Chile blames Air Force officers after deadly plane crashAgence France-Presse
SANTIAGO – The Chilean Air Force announced Saturday it has filed administrative charges against 13 of its own officers for their role in a deadly September 2, 2011 plane crash that killed 21 people.
The charges follow a seven-month investigation by a prosecutor into the crash of a CASA-212, Air Force commanding General Jorge Rojas said at a news conference.
Two of the officers being charged are generals who were forced to retire.
The prosecutor’s report found evidence to hold the officers responsible but did not list a cause of the crash, which is supposed to be determined later by a judge through a judicial inquiry.
The airplane crashed into the sea while trying to land on the small island of Robinson Crusoe, about 674 km (419 miles) off the Chilean coast.
The prosecutor “closed the summary administrative investigation and under his authority brought charges against 13 officers” of the Air Force, Rojas said.
The officers consisted of two generals, three colonels, five majors, two captains and a lieutenant who were punished for “individual breaches of internal active rules and procedures” of the Air Force, Rojas said.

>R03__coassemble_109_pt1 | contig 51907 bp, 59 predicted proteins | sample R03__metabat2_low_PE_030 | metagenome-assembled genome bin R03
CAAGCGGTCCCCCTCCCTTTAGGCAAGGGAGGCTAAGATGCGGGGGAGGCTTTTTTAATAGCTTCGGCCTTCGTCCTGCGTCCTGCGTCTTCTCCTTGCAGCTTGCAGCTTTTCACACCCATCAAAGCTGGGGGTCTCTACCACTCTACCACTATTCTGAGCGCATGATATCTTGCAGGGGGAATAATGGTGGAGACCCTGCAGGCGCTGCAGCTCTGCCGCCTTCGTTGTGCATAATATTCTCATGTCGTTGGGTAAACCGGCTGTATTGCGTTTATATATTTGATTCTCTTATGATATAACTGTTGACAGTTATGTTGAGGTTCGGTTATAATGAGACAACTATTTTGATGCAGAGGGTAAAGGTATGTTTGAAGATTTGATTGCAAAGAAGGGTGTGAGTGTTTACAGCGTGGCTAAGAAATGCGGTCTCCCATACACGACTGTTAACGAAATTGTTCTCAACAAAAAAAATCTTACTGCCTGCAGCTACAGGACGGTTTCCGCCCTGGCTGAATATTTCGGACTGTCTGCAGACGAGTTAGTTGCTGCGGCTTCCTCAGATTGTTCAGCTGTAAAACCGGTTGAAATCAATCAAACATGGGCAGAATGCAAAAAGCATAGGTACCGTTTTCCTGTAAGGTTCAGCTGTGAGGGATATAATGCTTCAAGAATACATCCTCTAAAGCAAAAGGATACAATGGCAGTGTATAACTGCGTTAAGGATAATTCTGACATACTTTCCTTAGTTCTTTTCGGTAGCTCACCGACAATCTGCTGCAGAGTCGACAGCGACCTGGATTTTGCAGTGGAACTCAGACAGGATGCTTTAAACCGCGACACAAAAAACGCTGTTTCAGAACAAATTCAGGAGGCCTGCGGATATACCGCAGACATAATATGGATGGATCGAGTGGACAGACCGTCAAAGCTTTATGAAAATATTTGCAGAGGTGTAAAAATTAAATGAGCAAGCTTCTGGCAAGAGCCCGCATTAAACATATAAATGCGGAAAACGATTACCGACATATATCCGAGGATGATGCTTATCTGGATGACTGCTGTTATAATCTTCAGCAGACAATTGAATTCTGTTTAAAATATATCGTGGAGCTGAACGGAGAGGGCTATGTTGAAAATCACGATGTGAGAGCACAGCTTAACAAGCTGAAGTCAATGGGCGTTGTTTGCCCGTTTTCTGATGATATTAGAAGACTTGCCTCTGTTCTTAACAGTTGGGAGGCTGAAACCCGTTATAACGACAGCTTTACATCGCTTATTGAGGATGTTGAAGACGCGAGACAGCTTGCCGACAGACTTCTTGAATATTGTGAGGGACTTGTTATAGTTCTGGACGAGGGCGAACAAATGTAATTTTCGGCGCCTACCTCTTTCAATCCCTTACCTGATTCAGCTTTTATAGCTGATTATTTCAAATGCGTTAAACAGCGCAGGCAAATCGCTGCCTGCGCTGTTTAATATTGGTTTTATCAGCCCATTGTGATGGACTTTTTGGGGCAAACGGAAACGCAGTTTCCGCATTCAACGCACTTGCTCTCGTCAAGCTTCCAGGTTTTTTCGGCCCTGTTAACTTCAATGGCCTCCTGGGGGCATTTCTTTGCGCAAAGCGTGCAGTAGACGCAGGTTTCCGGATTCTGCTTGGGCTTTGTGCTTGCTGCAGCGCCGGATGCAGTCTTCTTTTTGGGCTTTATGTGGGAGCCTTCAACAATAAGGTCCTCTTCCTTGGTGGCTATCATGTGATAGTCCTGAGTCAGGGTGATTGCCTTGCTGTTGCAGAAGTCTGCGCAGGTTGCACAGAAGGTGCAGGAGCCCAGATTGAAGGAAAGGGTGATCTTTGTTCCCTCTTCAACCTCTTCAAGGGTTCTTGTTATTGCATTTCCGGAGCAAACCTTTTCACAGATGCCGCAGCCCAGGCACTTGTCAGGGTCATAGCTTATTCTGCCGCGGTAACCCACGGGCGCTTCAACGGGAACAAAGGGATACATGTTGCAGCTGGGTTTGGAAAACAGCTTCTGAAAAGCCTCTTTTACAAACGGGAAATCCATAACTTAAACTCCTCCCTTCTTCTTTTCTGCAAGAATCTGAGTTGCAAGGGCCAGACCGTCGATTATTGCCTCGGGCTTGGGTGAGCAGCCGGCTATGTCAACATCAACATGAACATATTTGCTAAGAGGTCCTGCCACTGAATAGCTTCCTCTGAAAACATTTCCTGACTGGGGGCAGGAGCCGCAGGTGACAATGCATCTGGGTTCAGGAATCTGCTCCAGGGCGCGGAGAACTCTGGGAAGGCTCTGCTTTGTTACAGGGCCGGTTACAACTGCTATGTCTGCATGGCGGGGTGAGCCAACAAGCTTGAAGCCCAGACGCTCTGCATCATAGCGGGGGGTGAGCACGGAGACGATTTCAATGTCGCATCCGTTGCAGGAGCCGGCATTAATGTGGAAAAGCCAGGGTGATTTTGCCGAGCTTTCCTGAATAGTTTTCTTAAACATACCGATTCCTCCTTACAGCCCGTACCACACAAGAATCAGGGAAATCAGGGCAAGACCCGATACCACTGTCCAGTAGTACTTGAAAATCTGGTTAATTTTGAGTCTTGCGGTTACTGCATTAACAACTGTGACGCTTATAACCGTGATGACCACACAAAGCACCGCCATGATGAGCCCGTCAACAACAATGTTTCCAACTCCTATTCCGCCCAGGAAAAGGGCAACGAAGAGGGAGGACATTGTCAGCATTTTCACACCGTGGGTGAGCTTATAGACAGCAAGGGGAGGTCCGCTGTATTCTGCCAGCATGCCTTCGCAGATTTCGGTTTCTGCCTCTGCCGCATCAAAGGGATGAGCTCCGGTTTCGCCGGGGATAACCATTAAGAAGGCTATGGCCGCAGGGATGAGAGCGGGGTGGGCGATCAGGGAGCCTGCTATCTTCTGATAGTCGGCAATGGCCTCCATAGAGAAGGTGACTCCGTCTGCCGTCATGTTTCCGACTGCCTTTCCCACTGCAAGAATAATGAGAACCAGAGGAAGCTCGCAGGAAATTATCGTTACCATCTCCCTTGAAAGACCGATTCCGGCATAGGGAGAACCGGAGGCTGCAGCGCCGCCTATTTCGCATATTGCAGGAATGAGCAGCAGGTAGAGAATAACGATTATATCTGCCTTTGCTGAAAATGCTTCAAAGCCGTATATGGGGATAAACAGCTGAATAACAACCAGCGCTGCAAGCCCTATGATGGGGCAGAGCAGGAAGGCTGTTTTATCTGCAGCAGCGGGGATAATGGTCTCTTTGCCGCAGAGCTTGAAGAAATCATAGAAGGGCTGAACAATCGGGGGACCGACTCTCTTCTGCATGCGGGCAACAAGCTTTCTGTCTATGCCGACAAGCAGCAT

The two Air Force generals, Marcos Gonzalez and Julio Frias, were forced to retire, while the other officers suffered various disciplinary sanctions.
“Those affected may submit their resignations within five working days,” said Rojas.
The CASA-212 plane, with 21 passengers and crewmembers aboard, crashed after two failed attempts to land. It was considered the worst air disaster in Chile in 40 years.
On April 14, the Air Force announced the demotion of General Carlos Bertens for allegedly delaying information indicating the plane was two percent overweight when it took off, or the equivalent of 165 kilos.
A day later, the Chilean newspaper La Tercera revealed the plane had been sidelined five months before the accident and lacked maintenance.
The news reports, along with the late delivery of information about the plane being overloaded, led to criticism from families of the victims, which included Chilean television entertainer Felipe Camiroaga.